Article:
India's broader interests in Damascus include Syria's influence on the Israel-Palestine conflict and Iraq, and the GOI's desire to burnish relations with the Muslim world.

399159/6/2005 13:5405 NEWDELHI 6841 Embassy New Delhi SECRET//NOFORN05STATE 145434" This record is a partial extract of the original cable. The full text of the original cable is not available.061354Z Sep 05""S E C R E T SECTION 01 OF 02 NEW DELHI 006841

SIPDIS

NOFORN

E.O. 12958: DECL: 09/05/2015 TAGS: PREL, PINR, IN, SY, External Political Relations, India-Syria SUBJECT: INDIA-SYRIA RELATIONS (C-NE5-00868)

REF: A. STATE 145434

B. DAMASCUS 4183 C. NEW DELHI 6735 D. 04 NEW DELHI 8053 E. NEW DELHI 6804

Classified By: A/DCM Geoff Pyatt for Reasons 1.4 (B, D)

1. (S/NF) Summary: Indian West Asia Envoy Gharekhan's recent trip to Syria was focused on Iraq. India's broader interests in Damascus include Syria's influence on the Israel-Palestine conflict and Iraq, and the GOI's desire to burnish relations with the Muslim world. End Summary.

Gharekhan's Visit to Syria

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2. (S/NF) Charge and PolCouns met Indian West Asia Envoy Chinmaya Gharekhan on August 10. In the course of that meeting, they inquired about his June trip to Damascus per Ref A. Gharekhan related that his meeting with Syrian Foreign Minister Shara was focused on Iraq, and India's desire to be involved in Iraq's future. Shara used the meeting as an opportunity to insist on Syria's innocence of charges that it has supported infiltration of insurgents into Iraq. Gharekhan told us that he conveyed to Shara India's message that words are not enough, but that Syria needs to show action in clamping down on fighters crossing the border -- not to appease the US, but to maintain good ties with the new Iraqi government.

3. (S/NF) Gharekhan commented that he was passing along Shara's statement ""for what it's worth,"" implying that he did not believe Syria's claims of innocence.

Gharekhan's Role in Policy

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4. (S/NF) On August 31, Poloff quizzed retired Ambassador to Iran and Saudi Arabia Hamid Ansari, now a member of the Prime Minister's National Security Advisory Board, on Indian policy in the Middle East and Gharekhan's role. Ansari believed that Gharekhan acts as both envoy of the Foreign Minister and a source of policy input to the GOI on policy toward Syria. Gharekhan is sufficiently senior that he could report to the Prime Minister, Foreign Minister or Foreign Secretary as he wished, Ansari said, but gave his opinion that he commonly reports to Foreign Minister Natwar Singh. However, Ansari added, the Middle East is sufficiently important to India that there is no lack of interest from the Foreign Minister and Foreign Secretary in making policy.

Indian Interest in Syria: Not Much?

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5. (S/NF) In general, India's bilateral relations with Syria are very thin. India's interests in the Middle East are drawing more high-level attention in the GOI than in the past, but the foci of those interests are:

-- Gulf Cooperation Council countries, for their predominant share of India's oil supplies, and the large number of Indians working in those countries (Ref D);

-- Iran, which India sees as a growing energy source, an important balancing neighbor on Pakistan's opposite border, a Muslim swing state, and India's access point to Central Asia (Ref E); and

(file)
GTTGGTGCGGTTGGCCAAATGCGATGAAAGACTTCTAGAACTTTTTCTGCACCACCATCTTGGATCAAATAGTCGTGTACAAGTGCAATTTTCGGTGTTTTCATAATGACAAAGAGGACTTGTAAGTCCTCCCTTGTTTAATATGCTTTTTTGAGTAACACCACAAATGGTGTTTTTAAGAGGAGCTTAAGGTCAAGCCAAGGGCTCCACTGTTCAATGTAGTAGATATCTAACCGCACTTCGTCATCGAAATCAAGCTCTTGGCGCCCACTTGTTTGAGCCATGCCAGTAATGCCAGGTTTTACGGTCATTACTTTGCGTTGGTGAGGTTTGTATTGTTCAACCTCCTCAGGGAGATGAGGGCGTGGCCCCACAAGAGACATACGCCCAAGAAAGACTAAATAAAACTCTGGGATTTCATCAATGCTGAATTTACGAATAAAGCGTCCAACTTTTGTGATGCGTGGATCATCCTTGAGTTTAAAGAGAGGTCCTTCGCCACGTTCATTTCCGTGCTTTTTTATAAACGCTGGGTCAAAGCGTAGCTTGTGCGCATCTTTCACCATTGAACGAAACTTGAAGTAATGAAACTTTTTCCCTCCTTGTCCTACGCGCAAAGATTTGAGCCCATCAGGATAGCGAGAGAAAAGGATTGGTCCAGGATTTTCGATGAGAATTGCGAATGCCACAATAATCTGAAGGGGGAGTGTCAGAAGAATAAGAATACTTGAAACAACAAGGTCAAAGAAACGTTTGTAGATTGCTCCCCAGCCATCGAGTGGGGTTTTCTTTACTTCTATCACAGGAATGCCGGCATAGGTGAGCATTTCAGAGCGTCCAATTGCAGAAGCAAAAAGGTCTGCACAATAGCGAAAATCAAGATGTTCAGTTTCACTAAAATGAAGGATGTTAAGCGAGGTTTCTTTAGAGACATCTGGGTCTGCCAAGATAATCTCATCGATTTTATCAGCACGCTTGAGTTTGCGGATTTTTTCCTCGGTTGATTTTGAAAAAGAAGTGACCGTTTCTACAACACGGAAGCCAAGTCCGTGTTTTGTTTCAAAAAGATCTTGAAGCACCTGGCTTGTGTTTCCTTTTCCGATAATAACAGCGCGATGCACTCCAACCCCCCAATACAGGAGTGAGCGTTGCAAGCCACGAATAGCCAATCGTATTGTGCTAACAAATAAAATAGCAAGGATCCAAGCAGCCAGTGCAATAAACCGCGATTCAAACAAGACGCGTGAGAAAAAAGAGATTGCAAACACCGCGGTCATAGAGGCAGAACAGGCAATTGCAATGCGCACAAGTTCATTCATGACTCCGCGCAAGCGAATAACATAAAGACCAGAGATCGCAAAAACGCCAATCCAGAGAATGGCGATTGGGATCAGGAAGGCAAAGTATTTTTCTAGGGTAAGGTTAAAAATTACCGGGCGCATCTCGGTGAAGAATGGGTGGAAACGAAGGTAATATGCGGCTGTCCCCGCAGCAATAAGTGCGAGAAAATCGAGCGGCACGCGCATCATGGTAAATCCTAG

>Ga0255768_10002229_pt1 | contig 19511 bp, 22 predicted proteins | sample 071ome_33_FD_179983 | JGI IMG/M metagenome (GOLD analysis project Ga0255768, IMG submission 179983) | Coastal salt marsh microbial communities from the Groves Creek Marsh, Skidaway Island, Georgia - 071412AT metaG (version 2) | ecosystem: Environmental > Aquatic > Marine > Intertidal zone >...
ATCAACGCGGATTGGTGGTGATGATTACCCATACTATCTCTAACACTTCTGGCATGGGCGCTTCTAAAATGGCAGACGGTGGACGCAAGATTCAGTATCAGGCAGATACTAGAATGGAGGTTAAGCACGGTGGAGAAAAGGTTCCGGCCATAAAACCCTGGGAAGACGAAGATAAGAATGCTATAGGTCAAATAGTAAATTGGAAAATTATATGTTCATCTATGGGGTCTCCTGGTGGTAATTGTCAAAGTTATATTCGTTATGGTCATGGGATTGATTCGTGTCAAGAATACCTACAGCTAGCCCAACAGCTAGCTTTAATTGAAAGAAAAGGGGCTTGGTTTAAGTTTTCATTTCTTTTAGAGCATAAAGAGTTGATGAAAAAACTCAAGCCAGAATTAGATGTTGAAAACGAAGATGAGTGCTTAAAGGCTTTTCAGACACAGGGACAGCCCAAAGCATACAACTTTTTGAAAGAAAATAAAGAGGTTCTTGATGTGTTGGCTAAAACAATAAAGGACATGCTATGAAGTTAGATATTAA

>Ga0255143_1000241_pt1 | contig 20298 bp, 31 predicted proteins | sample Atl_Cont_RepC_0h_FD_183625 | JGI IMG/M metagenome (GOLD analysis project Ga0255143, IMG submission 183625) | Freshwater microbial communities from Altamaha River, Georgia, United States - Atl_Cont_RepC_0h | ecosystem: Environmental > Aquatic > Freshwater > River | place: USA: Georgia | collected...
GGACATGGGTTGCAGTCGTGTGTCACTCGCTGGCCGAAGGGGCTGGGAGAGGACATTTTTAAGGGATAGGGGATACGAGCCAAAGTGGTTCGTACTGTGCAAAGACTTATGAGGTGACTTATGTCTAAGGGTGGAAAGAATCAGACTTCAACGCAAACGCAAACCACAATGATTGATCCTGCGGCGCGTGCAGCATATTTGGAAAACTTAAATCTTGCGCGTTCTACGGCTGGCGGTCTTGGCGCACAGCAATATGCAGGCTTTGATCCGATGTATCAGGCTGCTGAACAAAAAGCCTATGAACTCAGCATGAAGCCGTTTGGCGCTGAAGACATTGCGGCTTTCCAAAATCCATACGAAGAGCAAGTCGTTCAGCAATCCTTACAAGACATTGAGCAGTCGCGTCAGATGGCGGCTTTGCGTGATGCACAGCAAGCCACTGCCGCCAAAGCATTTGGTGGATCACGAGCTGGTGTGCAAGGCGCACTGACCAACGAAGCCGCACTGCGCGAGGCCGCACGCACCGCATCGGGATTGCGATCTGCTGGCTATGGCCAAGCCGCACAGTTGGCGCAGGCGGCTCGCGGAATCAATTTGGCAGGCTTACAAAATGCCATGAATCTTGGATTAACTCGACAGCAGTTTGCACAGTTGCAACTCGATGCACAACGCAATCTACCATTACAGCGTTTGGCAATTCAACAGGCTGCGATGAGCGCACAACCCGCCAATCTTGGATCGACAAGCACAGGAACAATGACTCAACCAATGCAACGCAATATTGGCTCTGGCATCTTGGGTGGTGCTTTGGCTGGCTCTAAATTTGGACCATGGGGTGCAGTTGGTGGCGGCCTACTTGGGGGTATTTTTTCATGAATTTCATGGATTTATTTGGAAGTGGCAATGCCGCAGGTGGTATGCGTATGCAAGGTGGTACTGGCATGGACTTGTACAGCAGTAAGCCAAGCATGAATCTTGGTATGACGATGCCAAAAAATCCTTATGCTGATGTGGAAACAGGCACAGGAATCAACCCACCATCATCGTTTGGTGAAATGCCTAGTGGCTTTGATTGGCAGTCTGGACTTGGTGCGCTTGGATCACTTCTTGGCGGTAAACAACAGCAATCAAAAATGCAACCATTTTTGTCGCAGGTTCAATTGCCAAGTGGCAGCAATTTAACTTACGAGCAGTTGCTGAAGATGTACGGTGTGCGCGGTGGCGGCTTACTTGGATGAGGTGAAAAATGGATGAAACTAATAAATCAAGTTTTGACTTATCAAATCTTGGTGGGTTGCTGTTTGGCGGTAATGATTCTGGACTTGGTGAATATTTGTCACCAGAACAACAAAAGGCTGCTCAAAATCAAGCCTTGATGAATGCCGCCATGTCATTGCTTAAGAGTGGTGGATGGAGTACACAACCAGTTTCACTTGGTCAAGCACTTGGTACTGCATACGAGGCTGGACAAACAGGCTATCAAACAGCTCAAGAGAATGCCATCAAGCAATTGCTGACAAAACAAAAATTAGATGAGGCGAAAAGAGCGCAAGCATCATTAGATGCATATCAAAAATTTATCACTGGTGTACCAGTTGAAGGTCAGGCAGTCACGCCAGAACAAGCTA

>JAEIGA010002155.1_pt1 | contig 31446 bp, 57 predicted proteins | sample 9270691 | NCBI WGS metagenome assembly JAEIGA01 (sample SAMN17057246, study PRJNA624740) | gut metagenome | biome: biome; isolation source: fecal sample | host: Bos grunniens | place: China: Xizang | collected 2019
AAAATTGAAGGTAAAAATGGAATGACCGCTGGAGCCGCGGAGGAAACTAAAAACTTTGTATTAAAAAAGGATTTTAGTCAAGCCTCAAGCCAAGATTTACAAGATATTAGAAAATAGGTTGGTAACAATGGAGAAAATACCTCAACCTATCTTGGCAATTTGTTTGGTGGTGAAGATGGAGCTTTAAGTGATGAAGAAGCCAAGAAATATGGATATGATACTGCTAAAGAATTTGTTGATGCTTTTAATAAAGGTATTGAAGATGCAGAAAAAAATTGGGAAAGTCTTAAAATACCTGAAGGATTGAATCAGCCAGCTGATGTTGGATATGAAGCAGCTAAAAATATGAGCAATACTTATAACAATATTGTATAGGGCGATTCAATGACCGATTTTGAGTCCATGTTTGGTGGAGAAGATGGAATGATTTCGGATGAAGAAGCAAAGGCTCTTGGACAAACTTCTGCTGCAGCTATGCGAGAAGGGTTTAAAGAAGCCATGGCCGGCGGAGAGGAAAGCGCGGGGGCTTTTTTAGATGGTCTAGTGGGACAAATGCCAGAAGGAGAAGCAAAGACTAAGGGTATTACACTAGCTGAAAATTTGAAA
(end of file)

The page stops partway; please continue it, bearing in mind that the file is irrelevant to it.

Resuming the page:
-- Israel-Palestine, both for India's growing strategic and defense relationship with Israel, and its historical rhetorical support for Palestinian statehood (important for domestic politics).

In contrast, Syria falls outside of any of the standard Indian areas of concern in the Middle East, and there are few, if any, shared interests. Our contacts tell us that India's prime concern with Syria is for its influence on the Israel-Palestinian conflict, where India is trying to carve out a role for itself, after recognizing New Delhi's increasing marginalization. The other current interest, as illustrated by Gharekhan's recent Damascus visit, is India's desire to find low-risk options for re-engaging on Iraq.

Why Engage Syria?

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6. (C) Greater engagement with Middle East states, including Syria, fits into two broader goals of Indian foreign (and domestic) policy, particularly under the ruling UPA government. The UPA derives an important portion of its support from India's 150 million Muslims, and it came to power in May 2004 with a stated goal of recalibrating India's relations with the Muslim world, especially on the Palestinian question. Portraying itself as a defender of Muslims in India and a champion of the Palestinian cause, the UPA has made reinvigorating ties with Middle East and Muslim countries a high priority. The second goal is to rally support for India's perennial battle to be admitted in some status to the Organization of the Islamic Conference, which has been critical of India's Kashmir stance. Although both of these goals derive mostly from domestic electoral political considerations, rather than strictly foreign policy objectives, New Delhi has recognized that its lackluster relations with Arab and Muslim states have become a foreign policy liability, and is working to rectify that (Ref D).

7. (S/NF) As part of these broader goals of deeper engagement in the Middle East, New Delhi has floated suggestions recently that it could play a mediating role in the Israel-Palestinian conflict, as a state with growing working relations with Israel and (at least) bona fides in the eyes of Palestinians (Note: Ref C reports on the latest disappointing India-Israel interaction. End Note). However, given its generally weak relations with most Middle Eastern countries and lack of gravitas, most dismiss this vision as unrealistic.

MULFORD "